If mobile operators really want to capitalize on 5G business opportunities, they are going to have to change their ways and abandon some common misconceptions about the technology. That’s the key message from a recent ABI Research white paper, “The 5 Myths of 5G.”
The paper notes that early 5G deployments are focused on consumer applications in the enhanced mobile broadband (eMBB) and fixed wireless access use cases, which extend the capacity and performance of existing 4G networks with higher bandwidth and lower latency. But these services are nowhere near the high-level vision for 5G set out by the ITU’s IMT-2020 recommendations, and the industry is “struggling to translate this vision into real commercial opportunities,” according to the paper.
Useful read: What is 5G Fixed Wireless Access?
To provide a reality check and some direction for mobile operators, ABI’s paper busts some myths about 5G and explains how certain business models will need to fundamentally change.
First, 5G is not just about bandwidth and latency. Operators should focus on what business processes 5G can support, rather than limiting the technology to simply a connectivity solution.
A related myth is that consumer services will be enough to justify 5G rollouts. Research from ABI has found that it could take mobile operators 15 years to achieve a return on investment (ROI) if they only relied on consumer services. Serving industry verticals is expected to be a bigger opportunity for operators, but current implementations are not designed for enterprises. ABI recommends that operators avoid a “Swiss Army knife” approach to building 5G networks that they think could accommodate consumers and enterprises alike. Enterprise sectors will require a different network approach.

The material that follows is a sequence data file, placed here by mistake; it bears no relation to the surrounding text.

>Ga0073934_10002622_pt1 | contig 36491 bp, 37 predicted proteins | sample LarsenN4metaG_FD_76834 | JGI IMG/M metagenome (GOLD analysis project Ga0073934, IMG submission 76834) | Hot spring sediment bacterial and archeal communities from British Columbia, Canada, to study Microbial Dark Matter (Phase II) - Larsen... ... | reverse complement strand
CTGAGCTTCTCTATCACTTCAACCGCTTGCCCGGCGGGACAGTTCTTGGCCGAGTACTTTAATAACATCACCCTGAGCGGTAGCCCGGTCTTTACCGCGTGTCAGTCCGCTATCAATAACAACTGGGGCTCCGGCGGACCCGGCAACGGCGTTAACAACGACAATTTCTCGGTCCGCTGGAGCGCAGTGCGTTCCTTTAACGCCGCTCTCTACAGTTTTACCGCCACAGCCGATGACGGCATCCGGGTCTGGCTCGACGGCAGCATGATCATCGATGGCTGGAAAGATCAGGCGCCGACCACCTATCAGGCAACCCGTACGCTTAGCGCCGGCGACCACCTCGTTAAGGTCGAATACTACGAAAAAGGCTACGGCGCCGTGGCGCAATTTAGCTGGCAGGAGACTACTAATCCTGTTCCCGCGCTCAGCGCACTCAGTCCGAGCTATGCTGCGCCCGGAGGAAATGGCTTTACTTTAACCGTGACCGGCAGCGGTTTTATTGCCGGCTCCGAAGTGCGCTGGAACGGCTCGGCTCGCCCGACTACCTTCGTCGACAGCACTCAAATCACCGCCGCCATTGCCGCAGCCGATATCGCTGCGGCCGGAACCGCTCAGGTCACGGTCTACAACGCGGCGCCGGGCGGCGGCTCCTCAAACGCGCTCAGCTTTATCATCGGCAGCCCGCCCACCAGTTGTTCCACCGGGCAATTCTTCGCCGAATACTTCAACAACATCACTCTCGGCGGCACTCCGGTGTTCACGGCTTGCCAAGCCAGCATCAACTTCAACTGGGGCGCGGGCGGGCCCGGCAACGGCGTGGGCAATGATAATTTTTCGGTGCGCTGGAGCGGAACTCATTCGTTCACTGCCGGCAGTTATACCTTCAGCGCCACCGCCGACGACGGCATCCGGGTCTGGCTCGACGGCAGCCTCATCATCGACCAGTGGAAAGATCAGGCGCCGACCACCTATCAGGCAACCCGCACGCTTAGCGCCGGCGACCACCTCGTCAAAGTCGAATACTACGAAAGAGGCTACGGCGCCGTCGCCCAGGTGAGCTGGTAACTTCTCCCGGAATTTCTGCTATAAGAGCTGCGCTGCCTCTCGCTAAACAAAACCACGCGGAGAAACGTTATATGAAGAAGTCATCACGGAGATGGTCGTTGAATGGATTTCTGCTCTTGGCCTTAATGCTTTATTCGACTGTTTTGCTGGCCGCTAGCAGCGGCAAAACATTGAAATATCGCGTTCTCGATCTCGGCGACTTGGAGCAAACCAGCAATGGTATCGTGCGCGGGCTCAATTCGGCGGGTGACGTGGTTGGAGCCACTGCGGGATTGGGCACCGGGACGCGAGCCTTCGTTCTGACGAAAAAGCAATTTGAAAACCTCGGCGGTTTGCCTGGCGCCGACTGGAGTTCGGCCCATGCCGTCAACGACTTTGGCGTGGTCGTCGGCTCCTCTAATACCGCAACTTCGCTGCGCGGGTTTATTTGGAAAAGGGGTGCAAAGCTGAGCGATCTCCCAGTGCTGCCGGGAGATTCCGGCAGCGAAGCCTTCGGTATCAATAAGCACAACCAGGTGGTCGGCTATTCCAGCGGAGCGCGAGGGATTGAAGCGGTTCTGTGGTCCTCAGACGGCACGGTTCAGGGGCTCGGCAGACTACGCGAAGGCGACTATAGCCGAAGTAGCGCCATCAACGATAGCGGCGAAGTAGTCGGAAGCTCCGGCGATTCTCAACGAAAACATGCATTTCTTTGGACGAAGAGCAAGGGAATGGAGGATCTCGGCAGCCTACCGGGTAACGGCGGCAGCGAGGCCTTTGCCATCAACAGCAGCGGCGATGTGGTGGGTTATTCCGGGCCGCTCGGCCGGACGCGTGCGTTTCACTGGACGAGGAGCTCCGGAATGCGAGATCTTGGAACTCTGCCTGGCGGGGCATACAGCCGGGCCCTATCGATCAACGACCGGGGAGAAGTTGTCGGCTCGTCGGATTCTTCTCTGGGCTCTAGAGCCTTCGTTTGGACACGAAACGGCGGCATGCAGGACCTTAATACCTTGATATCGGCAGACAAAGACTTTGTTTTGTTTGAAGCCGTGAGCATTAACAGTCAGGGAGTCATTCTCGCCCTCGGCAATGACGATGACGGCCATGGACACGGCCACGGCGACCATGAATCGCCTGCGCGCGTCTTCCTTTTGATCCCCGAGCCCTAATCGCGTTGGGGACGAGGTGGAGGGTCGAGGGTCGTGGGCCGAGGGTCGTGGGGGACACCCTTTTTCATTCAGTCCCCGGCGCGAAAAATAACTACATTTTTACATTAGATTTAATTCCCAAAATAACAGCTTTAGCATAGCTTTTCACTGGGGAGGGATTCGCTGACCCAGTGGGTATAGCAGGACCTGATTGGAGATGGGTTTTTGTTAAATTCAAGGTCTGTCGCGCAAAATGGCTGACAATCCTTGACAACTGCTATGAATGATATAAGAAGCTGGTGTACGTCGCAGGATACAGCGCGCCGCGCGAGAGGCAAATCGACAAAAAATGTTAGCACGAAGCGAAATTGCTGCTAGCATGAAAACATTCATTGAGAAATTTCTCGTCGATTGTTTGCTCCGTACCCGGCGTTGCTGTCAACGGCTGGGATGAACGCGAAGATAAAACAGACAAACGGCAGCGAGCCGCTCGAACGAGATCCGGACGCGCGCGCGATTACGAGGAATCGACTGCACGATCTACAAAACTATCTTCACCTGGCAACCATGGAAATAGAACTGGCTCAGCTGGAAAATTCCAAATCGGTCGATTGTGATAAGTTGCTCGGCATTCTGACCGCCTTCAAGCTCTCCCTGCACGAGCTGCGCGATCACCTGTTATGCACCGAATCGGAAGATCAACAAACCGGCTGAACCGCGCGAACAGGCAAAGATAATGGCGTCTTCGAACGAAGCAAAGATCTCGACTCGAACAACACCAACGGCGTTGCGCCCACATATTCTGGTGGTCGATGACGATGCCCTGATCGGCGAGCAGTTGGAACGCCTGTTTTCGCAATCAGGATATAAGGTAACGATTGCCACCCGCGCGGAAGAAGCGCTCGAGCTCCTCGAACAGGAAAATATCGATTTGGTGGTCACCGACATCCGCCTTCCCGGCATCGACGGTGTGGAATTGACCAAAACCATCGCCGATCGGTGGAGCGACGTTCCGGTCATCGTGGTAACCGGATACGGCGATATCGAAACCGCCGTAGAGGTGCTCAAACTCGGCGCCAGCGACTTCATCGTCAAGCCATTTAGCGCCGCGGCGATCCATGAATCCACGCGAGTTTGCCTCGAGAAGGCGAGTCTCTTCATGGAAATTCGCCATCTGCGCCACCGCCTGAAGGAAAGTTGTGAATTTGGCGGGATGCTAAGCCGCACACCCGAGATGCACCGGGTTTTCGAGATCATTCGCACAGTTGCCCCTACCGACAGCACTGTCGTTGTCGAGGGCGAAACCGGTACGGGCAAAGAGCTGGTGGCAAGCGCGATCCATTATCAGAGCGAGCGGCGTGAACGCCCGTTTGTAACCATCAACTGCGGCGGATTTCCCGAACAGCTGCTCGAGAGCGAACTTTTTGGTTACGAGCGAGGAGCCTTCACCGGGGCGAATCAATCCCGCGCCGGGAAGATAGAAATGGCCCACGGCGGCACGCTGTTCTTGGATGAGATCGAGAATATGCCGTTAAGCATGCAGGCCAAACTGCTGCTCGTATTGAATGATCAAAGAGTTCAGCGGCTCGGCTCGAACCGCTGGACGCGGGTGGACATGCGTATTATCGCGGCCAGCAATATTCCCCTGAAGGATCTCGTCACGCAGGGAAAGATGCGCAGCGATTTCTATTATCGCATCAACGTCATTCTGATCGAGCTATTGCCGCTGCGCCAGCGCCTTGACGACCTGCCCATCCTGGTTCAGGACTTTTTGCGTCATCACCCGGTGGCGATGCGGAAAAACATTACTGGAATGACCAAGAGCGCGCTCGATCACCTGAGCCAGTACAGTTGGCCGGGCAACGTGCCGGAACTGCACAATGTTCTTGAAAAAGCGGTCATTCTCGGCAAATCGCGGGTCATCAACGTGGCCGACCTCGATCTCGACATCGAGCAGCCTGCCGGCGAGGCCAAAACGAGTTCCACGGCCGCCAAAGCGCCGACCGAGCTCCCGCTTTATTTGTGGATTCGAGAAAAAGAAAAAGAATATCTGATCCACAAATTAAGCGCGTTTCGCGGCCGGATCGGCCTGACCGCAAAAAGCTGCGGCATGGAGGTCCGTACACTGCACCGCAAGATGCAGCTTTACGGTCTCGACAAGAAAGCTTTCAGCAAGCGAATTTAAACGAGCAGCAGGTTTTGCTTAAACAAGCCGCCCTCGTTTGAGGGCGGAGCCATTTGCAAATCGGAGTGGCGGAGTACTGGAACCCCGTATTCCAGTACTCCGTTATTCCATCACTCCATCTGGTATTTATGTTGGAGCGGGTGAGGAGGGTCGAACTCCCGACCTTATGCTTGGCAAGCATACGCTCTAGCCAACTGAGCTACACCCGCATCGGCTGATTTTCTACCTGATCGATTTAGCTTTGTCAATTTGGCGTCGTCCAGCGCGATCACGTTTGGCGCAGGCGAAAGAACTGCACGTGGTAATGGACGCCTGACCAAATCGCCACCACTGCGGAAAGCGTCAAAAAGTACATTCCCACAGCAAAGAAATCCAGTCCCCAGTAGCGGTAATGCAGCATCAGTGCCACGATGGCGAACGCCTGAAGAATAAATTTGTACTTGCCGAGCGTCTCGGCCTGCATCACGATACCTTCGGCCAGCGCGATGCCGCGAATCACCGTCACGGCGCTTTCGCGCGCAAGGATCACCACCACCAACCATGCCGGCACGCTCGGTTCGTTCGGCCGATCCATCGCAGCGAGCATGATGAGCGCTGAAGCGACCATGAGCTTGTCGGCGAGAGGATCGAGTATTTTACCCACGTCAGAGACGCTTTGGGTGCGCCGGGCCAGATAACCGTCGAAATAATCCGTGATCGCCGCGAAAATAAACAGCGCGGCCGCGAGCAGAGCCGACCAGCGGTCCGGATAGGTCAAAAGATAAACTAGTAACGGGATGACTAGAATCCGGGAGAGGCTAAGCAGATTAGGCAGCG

Also, 5G is not going to be the only technology suitable for industry verticals. As 5G is now often referred to as a “network of networks,” this has resulted in the misconception that 5G will be the only access technology that enterprises will need. ABI says that 5G will be only one part of enterprise solutions, and it could be “larger than connectivity only if the telco value chain builds expertise for each vertical separately.”
The other misconceptions about 5G are that the technology supply chain (which delivered 2G, 3G and 4G) will continue to be controlled by established vendors and that standardization efforts can extend into addressing vertical use cases. ABI points out that enterprise vertical use cases will need more engagement with a wider variety of suppliers, especially third party B2B application developers. The research firm also says that standards bodies and regulatory organizations need to “go back to the drawing board and redesign appropriate strategies for industry verticals, rather than relying on progressive extensions to legacy standards.”
In short, that’s a lot of change required – from network design to the supply chain to standards creation – to achieve the ultimate vision for 5G.
ABI's white paper can be downloaded here